The Ukraine crisis at a turning point

I believe that the odds of a full-blown proxy war in Ukraine between the United States and Russia are now better than even and getting higher. Moscow believes it is already in a proxy war with the West, but it is wrong, at least in the following sense. Whereas Russian has been deeply involved in the violence in eastern Ukraine from its inception, Western military assistance to Kyiv has so far been minimal. That is likely to change if a stable ceasefire is not arranged in the next several weeks.

Since my last post, the fighting in eastern Ukraine has continued to escalate, with casualties mounting on both sides. Ukrainian forces are fighting hard, but the separatists have gained ground to the west of Donetsk and Horlivka and in the Debaltseve salient. Since the Minsk agreement was signed in September, the separatists have added some 500 square kilometers to the territory under their control. Military equipment and supplies continue to cross over from Russia, and NATO estimates that there are now some 1,000 Russian regulars and advisors in the conflict zone. While significantly lower than in August and September, that figure does not include the many “military tourists” among the separatist forces, including volunteers, criminals released from jail, and Russian servicemen “on vacation.”

The surge in armaments from Russia has allowed the separatists to carry out an offensive that has put several thousand Ukrainian troops in and around Debaltseve (the estimates I have seen are between 5,000 and 7,000) at risk of being trapped and then destroyed, captured, or used as leverage in negotiations over a new line of demarcation.

Another major development this week took place in Washington, where the administration is now considering an increase in military assistance to Kyiv, including provision of lethal defensive weapons. Republicans on the Hill, along with some prominent Democrats, have been pressing for increased military assistance to Kyiv for months. They were joined on Monday by eight former high-level officials, who issued a report advocating that Washington should provide Ukraine with $1 billion in direct military assistance, and another $1 billion in each of the next two years. They describe the nature of this assistance as follows.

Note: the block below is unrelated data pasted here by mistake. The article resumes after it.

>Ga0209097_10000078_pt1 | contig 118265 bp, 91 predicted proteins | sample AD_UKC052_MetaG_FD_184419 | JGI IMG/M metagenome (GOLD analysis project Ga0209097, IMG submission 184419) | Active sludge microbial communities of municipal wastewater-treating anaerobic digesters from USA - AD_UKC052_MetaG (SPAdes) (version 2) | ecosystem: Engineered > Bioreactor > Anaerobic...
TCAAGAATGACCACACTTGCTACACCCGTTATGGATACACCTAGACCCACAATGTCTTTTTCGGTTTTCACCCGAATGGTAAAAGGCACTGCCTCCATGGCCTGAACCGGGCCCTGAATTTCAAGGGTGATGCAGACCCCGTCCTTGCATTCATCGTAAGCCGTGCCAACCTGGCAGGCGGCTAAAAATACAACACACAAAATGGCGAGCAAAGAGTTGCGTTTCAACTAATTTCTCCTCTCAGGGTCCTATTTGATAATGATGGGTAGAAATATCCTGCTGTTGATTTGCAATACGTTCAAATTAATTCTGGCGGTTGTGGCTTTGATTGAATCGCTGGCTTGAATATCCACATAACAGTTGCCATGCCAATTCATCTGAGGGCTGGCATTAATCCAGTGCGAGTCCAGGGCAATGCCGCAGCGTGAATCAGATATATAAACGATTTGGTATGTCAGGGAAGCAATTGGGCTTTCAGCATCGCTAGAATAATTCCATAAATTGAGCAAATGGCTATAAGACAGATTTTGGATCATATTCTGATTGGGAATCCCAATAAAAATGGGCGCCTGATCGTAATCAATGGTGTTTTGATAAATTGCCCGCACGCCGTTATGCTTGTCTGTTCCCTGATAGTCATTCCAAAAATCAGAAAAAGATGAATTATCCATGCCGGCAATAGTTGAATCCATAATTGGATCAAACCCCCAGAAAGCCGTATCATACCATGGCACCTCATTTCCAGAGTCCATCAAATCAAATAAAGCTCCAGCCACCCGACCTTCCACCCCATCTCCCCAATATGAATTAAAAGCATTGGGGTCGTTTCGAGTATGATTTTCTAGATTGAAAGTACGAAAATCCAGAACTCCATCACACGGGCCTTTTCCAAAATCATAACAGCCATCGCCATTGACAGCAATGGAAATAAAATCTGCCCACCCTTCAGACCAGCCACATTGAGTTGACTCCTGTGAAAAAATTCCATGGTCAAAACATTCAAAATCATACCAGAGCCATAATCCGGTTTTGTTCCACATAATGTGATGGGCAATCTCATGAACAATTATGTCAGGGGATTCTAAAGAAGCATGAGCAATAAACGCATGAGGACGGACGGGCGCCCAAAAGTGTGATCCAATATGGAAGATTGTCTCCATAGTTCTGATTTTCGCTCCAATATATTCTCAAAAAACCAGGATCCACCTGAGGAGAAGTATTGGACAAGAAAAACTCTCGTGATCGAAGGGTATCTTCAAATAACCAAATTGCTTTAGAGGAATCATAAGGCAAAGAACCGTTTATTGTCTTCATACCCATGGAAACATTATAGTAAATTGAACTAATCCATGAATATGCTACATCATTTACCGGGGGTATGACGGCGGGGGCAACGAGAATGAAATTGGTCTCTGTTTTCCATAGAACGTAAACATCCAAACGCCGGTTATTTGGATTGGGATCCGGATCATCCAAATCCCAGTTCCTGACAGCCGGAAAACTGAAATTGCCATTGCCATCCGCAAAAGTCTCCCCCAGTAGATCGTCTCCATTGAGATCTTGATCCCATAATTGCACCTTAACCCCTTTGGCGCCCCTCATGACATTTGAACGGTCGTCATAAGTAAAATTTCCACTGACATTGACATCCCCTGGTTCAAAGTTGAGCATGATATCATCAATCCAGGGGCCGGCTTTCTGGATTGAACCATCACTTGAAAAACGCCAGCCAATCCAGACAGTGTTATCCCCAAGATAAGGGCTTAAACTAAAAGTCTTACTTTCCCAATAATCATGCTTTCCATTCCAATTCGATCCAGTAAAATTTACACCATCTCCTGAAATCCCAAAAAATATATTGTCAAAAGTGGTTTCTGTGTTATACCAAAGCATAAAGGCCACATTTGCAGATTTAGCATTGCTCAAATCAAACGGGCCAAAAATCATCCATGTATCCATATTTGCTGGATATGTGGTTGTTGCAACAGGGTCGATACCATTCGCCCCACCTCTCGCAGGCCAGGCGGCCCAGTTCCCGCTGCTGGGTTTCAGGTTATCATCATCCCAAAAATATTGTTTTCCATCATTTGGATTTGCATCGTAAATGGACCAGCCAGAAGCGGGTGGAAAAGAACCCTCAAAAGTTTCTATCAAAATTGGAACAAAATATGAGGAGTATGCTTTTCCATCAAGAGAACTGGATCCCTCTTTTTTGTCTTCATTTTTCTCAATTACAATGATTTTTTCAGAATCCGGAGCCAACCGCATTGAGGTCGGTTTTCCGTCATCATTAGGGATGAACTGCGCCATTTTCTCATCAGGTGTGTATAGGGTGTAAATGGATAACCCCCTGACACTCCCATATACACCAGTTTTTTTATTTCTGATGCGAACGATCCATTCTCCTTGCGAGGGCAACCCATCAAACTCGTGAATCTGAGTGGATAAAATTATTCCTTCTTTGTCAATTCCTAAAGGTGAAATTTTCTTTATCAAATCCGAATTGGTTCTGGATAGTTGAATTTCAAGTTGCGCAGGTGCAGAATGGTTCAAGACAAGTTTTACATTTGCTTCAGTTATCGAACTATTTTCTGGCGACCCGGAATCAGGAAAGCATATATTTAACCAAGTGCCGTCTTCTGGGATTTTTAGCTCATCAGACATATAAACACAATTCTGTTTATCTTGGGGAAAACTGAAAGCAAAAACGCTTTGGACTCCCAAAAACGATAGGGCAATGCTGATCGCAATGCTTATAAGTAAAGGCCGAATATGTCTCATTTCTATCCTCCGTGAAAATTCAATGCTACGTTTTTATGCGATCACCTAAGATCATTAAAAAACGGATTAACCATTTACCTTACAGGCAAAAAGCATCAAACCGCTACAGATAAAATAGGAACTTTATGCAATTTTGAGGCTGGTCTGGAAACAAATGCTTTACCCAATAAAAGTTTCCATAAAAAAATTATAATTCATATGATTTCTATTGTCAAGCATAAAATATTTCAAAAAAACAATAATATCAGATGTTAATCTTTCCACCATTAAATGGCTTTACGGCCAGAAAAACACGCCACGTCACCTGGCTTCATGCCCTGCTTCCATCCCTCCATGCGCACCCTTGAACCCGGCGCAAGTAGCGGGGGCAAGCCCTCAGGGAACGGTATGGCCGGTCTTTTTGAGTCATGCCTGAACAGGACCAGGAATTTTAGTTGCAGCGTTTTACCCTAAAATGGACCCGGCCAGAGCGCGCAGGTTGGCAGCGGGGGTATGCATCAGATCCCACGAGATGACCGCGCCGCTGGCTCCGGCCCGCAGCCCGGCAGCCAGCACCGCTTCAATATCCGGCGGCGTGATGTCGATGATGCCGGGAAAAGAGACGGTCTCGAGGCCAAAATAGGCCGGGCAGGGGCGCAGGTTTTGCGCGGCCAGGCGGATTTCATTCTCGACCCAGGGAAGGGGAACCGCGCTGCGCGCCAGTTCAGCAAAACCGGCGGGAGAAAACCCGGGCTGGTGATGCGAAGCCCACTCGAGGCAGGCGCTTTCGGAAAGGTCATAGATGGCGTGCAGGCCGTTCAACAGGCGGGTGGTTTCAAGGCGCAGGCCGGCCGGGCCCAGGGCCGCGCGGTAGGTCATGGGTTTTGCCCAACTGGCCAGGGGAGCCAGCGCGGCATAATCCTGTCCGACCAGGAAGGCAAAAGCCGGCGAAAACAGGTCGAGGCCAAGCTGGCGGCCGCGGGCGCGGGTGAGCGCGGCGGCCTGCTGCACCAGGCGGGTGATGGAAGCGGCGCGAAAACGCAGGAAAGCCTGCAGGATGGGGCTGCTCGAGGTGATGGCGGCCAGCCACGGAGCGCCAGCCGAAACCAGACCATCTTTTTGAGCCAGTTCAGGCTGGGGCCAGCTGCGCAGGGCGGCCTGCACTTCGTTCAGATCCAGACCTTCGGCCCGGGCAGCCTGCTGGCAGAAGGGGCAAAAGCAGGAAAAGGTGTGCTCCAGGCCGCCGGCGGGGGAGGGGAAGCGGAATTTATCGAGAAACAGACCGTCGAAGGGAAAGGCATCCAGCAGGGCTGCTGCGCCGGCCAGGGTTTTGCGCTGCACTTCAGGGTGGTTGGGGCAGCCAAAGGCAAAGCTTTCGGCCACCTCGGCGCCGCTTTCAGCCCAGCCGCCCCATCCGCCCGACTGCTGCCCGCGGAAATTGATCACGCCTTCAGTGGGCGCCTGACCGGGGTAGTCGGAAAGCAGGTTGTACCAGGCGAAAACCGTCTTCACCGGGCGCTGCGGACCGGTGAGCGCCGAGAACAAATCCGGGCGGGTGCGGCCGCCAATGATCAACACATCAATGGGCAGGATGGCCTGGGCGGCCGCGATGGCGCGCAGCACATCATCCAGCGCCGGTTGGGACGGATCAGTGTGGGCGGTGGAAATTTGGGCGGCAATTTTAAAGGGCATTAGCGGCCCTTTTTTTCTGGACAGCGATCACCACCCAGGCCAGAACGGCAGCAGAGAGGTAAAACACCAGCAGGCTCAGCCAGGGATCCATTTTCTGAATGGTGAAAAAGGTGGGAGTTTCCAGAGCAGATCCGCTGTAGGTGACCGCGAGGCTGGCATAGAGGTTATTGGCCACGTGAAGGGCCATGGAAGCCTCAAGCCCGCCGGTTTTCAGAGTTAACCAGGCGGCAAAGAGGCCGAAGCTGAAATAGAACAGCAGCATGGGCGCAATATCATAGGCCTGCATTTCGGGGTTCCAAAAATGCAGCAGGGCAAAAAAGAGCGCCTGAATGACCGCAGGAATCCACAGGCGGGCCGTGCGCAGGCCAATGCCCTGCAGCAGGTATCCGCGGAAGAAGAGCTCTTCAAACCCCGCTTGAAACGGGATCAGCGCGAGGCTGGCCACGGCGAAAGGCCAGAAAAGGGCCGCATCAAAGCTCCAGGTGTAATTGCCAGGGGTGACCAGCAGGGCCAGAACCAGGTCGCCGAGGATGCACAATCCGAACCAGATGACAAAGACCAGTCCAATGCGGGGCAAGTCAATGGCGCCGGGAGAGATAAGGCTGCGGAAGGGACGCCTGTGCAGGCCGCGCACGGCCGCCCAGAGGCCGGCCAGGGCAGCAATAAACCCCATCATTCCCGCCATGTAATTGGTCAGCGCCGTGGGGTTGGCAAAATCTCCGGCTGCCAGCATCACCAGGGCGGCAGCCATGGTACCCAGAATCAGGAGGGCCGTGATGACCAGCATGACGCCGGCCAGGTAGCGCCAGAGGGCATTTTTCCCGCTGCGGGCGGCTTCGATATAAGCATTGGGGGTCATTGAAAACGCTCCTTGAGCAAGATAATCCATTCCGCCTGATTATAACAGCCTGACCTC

Additional non-lethal assistance should include: counterbattery radars, unmanned aerial vehicles (UAVs), electronic counter-measures for use against opposing UAVs, secure communications capabilities, armored Humvees and medical support equipment. Lethal defensive military assistance should include light anti-armor missiles, given the large numbers of armored vehicles that the Russians have deployed in Donetsk and Luhansk and the abysmal condition of the Ukrainian military’s light anti-armor weapons.

The administration was already discussing increasing military assistance to Kyiv before the report was issued, as confirmed by a number of “leaks” to the press. In particular, the administration is said to be contemplating the delivery of Javelin anti-tank missiles to Ukraine. The  “leaks” were no doubt intended as a warning to the Kremlin that it should order a halt to the offensive and negotiate a ceasefire or face a prolonged and debilitating war in Ukraine, but they also increase the likelihood that the administration will follow through with a surge in military assistance if the fighting continues to escalate.

The growing risk of an all-out proxy war, and the concomitant risk that it gets out of control and leads to a direct military conflict between Russia and NATO, led to a flurry of negotiations over the past week to bring a halt to the fighting, including a five-hour meeting between Putin, Merkel, and Holland in Moscow yesterday. Unfortunately, I think the current diplomatic offensive is more likely to fail than succeed for at least the following reasons: (1) Poroshenko is politically unable to accept a new line of demarcation farther to the west and north, and Moscow and its proxies are not going to accept a return to the Minsk line of demarcation; (2) Western governments continue to insist on full implementation of the Minsk agreement, which for reasons I laid out in earlier posts is not going to happen; and (3) Putin is not going to order a stop to the separatist offensive unless and until the separatists have achieved their immediate military objectives, if then.